Defendants are correct that in the complaint itself, Neely sets forth no facts supporting his contention that the defendants denied his rights. Among other things, the complaint does not allege that the parole board had declared him eligible, whether he had met the administrative requirements for release even if he were eligible, or how these three defendants, one of whom is merely a clerk typist, effectively prevented his release or denied his rights. In Neely's response to defendants' motion, he again fails to make specific allegations and makes new, equally broad allegations that the defendants conspired with county officials to keep him imprisoned, and delayed his release by orchestrating administrative delays. The exhibits which Neely attached to his response in support of these allegations reflect that a detainer had been lodged against him by Berks County officials on other charges, and that Neely was having difficulty meeting the parole board's requirements that he arrange alcohol therapy, a job, and a place to live before release. By attaching these exhibits Neely has provided more detail about the events which are the basis for his suit, but this detail does not lend any support to his broad allegations of an unlawful conspiracy by the defendants to deny him release. (If anything, these exhibits suggest that defendants did not conspire against Neely.) I am therefore compelled to agree with defendants that Neely's complaint against them must be dismissed for failure to meet the threshold pleading requirements for a civil rights action.
Even if Neely had stated a claim upon which relief can be granted, defendants would be entitled to summary judgment because of their qualified good faith immunity. Where employees of the parole board engage in duties which are administrative rather than adjudicative in nature, they are entitled to qualified good faith immunity from suit for their actions. Thompson v. Burke, 556 F.2d 231 (3d Cir. 1977). The standard for good faith immunity was set forth by the Supreme Court in Wood v. Strickland, 420 U.S. 308, 95 S. Ct. 992, 43 L. Ed. 2d 214 (1975). Administrative officials have immunity for "actions taken in the good-faith fulfillment of their responsibilities and within the bounds of reason under all the circumstances." 420 U.S. at 321, 95 S. Ct. at 1000. An official is acting in good faith if he acts "sincerely and with a belief that he is doing right." Id.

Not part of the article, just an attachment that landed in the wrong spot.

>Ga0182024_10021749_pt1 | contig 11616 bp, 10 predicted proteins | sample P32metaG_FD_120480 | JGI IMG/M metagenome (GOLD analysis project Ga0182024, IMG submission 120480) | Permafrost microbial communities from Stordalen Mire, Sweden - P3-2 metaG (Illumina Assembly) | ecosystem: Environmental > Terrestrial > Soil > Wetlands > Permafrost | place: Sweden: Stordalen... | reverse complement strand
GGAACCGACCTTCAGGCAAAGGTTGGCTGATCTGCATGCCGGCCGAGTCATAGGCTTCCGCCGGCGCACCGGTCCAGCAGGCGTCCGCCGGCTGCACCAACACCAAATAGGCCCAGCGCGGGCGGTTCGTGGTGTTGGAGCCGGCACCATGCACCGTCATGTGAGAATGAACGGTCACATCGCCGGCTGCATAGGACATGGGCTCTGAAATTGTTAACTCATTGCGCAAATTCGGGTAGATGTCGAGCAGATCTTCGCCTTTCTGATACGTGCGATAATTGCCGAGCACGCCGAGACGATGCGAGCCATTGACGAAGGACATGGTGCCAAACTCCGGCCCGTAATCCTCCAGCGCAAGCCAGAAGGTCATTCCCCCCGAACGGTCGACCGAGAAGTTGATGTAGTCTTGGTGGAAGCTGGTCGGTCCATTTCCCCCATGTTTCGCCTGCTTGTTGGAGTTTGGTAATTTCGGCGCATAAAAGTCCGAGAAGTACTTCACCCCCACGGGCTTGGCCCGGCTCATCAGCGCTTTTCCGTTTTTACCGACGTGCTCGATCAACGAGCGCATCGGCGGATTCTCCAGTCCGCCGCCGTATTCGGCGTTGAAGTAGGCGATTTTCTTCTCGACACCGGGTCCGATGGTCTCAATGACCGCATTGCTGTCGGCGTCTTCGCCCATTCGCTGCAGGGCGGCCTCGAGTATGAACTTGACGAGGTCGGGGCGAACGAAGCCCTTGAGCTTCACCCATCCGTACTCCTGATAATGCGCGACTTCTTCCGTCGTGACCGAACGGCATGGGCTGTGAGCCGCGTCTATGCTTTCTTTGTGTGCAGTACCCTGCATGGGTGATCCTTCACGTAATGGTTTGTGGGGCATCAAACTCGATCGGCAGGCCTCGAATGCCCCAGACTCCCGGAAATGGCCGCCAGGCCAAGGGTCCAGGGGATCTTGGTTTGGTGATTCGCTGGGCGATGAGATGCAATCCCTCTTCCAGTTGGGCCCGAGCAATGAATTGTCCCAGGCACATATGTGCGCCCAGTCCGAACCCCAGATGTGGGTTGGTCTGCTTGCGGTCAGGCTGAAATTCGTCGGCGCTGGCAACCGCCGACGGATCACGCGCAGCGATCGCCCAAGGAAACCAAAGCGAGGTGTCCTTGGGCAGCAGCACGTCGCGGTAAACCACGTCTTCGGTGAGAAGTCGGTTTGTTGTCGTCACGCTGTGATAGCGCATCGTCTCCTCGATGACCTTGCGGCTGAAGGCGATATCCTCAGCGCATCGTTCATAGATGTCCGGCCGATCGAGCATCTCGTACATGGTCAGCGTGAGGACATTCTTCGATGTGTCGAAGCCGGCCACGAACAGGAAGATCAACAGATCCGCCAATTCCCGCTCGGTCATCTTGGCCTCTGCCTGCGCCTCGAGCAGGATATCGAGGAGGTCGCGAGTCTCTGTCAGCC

All of the defendants are administrative employees of the Pennsylvania Board of Probation and Parole whose responsibility it is to work out the details of a prisoner's parole plan once parole has been granted by the Board. All three have stated in affidavits that although Neely was granted parole by the Board in October, 1979, it was not until June 7, 1980, that Neely finally submitted a plan acceptable to the Berks County District Parole Office, the area to which Neely was to be paroled. All three have sworn that they bore Neely no malice, and did not obstruct or delay his release. Neely has not controverted these statements with a countervailing affidavit as required by Rule 56(e), F.R.Civ.P. Therefore I conclude that even if Neely had stated a cause of action against defendants Marshall, Bivens, and Edline, they are entitled to summary judgment under the doctrine of good faith immunity.